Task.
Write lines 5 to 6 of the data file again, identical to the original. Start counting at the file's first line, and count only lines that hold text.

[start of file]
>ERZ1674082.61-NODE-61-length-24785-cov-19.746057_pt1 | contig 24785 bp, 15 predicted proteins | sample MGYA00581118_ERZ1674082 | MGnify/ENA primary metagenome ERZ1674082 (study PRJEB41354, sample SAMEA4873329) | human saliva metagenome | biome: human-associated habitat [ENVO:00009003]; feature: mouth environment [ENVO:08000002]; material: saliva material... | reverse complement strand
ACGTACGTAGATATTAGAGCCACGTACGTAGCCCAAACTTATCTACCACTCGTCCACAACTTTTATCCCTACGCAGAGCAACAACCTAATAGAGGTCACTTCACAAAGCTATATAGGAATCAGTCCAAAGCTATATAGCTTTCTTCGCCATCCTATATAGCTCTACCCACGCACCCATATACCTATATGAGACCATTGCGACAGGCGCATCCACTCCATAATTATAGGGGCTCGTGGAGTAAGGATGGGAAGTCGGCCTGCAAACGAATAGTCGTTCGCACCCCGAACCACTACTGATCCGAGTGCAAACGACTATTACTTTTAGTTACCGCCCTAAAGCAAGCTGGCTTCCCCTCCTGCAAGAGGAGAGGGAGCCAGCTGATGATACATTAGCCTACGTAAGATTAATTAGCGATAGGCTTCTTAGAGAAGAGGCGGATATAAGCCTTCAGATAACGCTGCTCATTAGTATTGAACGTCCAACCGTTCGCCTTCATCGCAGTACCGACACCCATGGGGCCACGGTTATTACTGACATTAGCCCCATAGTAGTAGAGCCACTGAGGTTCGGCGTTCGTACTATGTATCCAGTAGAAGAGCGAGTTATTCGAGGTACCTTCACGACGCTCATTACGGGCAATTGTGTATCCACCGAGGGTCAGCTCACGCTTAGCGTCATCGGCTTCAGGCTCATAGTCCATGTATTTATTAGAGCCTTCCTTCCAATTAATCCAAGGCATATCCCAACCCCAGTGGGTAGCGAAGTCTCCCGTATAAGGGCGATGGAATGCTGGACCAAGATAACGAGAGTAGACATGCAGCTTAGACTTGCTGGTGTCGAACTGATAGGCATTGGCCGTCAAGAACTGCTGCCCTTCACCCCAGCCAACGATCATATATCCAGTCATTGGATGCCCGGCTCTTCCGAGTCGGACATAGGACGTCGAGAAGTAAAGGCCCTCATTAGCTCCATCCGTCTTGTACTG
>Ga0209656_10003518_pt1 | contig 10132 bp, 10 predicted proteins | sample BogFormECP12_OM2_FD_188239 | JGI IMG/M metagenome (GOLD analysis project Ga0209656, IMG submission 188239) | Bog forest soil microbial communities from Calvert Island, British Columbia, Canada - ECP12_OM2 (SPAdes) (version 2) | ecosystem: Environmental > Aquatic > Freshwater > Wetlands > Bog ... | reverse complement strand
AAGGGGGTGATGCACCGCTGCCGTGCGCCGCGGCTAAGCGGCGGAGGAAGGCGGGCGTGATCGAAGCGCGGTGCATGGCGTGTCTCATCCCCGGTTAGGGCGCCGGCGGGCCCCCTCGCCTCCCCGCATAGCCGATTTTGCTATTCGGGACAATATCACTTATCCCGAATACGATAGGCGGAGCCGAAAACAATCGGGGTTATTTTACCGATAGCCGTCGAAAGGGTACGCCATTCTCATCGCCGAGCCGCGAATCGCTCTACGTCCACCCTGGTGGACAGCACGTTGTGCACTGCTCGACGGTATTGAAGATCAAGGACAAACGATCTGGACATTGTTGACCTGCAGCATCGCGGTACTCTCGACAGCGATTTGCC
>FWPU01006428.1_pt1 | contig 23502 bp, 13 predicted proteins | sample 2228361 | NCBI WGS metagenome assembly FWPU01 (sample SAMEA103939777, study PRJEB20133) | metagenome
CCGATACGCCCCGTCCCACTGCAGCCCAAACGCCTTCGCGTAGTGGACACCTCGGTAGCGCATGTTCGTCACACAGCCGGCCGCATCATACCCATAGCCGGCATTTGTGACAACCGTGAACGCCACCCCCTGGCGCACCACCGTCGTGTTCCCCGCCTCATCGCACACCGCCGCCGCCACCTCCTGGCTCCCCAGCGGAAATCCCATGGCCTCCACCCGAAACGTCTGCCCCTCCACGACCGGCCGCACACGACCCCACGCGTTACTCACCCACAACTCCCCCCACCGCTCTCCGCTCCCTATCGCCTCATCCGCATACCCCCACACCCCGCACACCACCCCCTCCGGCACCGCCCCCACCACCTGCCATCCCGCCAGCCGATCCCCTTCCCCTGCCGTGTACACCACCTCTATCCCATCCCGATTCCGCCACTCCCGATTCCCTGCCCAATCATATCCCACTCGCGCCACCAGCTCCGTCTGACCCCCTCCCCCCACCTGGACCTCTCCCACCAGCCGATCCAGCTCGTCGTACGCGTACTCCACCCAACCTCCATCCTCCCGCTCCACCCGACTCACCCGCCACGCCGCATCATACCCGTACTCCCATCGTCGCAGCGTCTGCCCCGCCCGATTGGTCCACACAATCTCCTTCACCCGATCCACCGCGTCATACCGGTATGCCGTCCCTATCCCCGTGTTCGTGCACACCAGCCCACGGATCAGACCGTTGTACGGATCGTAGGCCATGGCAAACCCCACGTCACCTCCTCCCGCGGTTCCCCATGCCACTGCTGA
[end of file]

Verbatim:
>FWPU01006428.1_pt1 | contig 23502 bp, 13 predicted proteins | sample 2228361 | NCBI WGS metagenome assembly FWPU01 (sample SAMEA103939777, study PRJEB20133) | metagenome
CCGATACGCCCCGTCCCACTGCAGCCCAAACGCCTTCGCGTAGTGGACACCTCGGTAGCGCATGTTCGTCACACAGCCGGCCGCATCATACCCATAGCCGGCATTTGTGACAACCGTGAACGCCACCCCCTGGCGCACCACCGTCGTGTTCCCCGCCTCATCGCACACCGCCGCCGCCACCTCCTGGCTCCCCAGCGGAAATCCCATGGCCTCCACCCGAAACGTCTGCCCCTCCACGACCGGCCGCACACGACCCCACGCGTTACTCACCCACAACTCCCCCCACCGCTCTCCGCTCCCTATCGCCTCATCCGCATACCCCCACACCCCGCACACCACCCCCTCCGGCACCGCCCCCACCACCTGCCATCCCGCCAGCCGATCCCCTTCCCCTGCCGTGTACACCACCTCTATCCCATCCCGATTCCGCCACTCCCGATTCCCTGCCCAATCATATCCCACTCGCGCCACCAGCTCCGTCTGACCCCCTCCCCCCACCTGGACCTCTCCCACCAGCCGATCCAGCTCGTCGTACGCGTACTCCACCCAACCTCCATCCTCCCGCTCCACCCGACTCACCCGCCACGCCGCATCATACCCGTACTCCCATCGTCGCAGCGTCTGCCCCGCCCGATTGGTCCACACAATCTCCTTCACCCGATCCACCGCGTCATACCGGTATGCCGTCCCTATCCCCGTGTTCGTGCACACCAGCCCACGGATCAGACCGTTGTACGGATCGTAGGCCATGGCAAACCCCACGTCACCTCCTCCCGCGGTTCCCCATGCCACTGCTGA